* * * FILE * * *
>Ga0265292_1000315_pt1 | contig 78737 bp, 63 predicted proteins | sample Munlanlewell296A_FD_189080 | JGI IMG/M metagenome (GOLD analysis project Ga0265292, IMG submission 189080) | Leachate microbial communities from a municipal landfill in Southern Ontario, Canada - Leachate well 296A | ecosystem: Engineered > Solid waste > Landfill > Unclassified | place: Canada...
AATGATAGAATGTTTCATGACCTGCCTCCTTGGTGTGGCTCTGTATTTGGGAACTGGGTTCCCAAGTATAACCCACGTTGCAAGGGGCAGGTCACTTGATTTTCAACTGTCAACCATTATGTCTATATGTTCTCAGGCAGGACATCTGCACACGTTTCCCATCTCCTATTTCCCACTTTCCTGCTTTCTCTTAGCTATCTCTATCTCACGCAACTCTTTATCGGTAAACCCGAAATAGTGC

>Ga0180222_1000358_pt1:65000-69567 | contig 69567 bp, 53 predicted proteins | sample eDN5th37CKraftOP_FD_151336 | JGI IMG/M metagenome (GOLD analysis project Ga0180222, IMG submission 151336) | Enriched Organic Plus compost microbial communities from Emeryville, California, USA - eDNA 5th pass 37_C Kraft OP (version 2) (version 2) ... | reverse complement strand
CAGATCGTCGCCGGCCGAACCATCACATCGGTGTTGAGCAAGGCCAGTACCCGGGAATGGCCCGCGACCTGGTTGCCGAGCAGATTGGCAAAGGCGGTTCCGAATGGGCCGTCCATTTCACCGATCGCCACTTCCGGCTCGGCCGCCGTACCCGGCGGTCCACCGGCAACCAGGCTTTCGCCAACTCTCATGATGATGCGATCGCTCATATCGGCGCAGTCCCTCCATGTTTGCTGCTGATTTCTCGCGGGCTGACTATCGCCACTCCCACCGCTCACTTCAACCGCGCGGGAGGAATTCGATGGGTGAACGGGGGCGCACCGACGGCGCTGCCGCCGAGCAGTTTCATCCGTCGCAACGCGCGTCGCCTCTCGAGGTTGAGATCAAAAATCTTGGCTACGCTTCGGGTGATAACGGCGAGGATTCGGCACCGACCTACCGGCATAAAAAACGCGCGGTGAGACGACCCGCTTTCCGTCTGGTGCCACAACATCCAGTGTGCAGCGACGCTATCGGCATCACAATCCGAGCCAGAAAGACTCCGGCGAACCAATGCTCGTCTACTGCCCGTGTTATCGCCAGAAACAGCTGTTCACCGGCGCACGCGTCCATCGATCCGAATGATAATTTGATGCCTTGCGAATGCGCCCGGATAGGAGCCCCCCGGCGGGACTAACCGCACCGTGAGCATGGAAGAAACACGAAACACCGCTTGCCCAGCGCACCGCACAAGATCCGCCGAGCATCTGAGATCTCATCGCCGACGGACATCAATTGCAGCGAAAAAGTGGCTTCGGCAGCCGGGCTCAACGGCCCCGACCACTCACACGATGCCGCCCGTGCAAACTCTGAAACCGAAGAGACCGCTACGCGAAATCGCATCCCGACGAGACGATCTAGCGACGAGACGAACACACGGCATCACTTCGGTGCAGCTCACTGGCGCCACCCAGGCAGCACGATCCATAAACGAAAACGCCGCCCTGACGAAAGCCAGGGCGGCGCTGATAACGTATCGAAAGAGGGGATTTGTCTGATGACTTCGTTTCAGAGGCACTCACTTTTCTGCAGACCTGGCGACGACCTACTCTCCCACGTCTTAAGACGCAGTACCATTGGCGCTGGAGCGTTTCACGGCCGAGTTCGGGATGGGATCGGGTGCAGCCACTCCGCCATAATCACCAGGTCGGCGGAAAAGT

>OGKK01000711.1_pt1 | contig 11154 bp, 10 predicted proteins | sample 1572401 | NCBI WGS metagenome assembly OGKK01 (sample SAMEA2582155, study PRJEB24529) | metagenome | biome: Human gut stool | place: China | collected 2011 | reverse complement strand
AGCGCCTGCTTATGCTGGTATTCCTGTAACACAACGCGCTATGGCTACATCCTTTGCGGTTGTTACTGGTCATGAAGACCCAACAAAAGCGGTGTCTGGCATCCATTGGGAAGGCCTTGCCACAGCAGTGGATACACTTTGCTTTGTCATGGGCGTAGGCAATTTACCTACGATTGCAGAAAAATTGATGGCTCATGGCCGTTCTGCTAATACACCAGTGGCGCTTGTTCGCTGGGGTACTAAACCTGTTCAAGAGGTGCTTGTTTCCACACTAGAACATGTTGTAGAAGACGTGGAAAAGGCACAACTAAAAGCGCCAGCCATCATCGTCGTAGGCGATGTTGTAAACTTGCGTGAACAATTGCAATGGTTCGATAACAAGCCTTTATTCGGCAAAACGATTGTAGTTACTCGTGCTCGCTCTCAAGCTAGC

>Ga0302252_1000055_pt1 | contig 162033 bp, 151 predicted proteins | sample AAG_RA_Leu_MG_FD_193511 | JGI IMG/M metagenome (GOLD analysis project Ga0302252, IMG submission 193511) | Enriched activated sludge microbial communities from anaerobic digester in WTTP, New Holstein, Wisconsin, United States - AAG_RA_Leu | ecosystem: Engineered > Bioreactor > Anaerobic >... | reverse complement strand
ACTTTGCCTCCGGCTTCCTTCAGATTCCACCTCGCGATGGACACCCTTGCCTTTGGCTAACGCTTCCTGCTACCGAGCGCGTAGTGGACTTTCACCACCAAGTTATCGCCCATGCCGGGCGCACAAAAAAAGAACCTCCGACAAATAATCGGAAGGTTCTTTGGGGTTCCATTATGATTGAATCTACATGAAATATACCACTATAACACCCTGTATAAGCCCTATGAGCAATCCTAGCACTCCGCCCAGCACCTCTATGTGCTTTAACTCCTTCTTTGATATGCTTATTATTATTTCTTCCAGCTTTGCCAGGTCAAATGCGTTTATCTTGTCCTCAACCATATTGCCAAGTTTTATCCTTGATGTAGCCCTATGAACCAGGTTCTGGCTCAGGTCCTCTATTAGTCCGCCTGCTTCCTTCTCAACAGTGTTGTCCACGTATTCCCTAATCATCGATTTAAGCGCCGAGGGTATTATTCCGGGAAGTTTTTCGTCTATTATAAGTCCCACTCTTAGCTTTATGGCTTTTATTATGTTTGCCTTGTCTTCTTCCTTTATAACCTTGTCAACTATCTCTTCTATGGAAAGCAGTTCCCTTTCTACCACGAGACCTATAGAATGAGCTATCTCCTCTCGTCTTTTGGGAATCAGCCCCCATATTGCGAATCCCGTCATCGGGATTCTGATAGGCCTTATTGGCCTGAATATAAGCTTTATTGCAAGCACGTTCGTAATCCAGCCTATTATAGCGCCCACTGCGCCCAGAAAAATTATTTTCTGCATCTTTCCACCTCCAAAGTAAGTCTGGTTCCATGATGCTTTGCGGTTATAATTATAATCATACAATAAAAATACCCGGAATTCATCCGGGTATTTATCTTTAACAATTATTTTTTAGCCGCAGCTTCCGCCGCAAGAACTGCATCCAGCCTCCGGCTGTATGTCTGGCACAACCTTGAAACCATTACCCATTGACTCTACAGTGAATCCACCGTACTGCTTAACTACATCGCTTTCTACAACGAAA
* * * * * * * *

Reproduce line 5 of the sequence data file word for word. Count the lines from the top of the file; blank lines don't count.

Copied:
>OGKK01000711.1_pt1 | contig 11154 bp, 10 predicted proteins | sample 1572401 | NCBI WGS metagenome assembly OGKK01 (sample SAMEA2582155, study PRJEB24529) | metagenome | biome: Human gut stool | place: China | collected 2011 | reverse complement strand